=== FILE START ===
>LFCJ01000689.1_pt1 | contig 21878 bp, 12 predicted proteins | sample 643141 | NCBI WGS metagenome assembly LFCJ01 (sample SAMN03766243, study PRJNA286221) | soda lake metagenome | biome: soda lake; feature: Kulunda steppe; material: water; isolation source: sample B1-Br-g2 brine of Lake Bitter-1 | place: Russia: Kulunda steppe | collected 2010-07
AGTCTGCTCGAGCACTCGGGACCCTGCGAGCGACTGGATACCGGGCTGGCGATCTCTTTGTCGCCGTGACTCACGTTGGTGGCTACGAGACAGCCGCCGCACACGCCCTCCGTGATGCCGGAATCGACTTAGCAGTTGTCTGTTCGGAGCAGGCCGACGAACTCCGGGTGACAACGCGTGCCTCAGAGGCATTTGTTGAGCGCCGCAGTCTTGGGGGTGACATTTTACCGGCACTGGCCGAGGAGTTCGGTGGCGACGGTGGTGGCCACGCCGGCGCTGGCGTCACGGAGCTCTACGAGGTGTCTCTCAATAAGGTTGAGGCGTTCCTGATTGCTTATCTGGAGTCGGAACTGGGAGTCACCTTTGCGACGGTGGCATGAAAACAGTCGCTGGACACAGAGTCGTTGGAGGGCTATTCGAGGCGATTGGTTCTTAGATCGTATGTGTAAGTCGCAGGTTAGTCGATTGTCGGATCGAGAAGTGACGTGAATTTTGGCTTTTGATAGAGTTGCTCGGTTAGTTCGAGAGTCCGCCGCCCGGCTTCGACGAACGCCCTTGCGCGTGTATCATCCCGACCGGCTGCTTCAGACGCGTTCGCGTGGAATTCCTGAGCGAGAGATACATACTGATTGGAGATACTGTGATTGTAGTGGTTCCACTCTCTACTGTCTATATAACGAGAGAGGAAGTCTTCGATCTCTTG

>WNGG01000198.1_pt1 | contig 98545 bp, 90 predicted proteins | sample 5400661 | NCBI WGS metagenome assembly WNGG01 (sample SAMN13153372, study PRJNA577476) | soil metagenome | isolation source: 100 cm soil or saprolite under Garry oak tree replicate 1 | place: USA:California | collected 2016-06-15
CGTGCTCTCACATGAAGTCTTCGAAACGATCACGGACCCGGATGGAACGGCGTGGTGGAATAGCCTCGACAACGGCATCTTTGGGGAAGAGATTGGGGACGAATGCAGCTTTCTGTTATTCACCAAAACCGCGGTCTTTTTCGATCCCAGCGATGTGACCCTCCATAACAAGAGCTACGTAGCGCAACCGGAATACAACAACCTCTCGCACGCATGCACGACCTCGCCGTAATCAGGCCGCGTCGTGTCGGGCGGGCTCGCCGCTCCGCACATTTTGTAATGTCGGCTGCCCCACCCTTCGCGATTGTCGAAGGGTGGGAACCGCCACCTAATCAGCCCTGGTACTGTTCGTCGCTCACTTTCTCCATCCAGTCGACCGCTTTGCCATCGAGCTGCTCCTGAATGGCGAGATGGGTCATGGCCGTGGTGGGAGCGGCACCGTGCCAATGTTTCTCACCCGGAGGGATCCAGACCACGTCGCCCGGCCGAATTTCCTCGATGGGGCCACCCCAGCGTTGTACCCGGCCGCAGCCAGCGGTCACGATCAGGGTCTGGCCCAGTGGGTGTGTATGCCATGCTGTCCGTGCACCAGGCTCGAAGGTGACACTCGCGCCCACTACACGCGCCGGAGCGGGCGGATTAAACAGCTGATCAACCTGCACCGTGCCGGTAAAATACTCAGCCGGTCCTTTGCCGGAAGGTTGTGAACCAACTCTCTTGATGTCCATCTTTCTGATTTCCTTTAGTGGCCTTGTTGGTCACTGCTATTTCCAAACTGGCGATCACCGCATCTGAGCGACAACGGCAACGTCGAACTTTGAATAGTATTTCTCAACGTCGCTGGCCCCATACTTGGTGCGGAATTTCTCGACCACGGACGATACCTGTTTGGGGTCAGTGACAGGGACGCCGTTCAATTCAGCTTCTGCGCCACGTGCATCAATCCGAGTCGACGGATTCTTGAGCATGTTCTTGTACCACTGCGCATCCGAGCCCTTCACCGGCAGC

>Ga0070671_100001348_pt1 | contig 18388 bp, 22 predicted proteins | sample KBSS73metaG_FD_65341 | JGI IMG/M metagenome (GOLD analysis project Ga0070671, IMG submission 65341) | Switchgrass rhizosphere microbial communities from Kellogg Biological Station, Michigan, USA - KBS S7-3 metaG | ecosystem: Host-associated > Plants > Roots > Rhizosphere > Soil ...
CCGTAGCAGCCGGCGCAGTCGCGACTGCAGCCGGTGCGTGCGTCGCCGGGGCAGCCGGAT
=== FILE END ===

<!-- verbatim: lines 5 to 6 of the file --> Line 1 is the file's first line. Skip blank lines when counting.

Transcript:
>Ga0070671_100001348_pt1 | contig 18388 bp, 22 predicted proteins | sample KBSS73metaG_FD_65341 | JGI IMG/M metagenome (GOLD analysis project Ga0070671, IMG submission 65341) | Switchgrass rhizosphere microbial communities from Kellogg Biological Station, Michigan, USA - KBS S7-3 metaG | ecosystem: Host-associated > Plants > Roots > Rhizosphere > Soil ...
CCGTAGCAGCCGGCGCAGTCGCGACTGCAGCCGGTGCGTGCGTCGCCGGGGCAGCCGGAT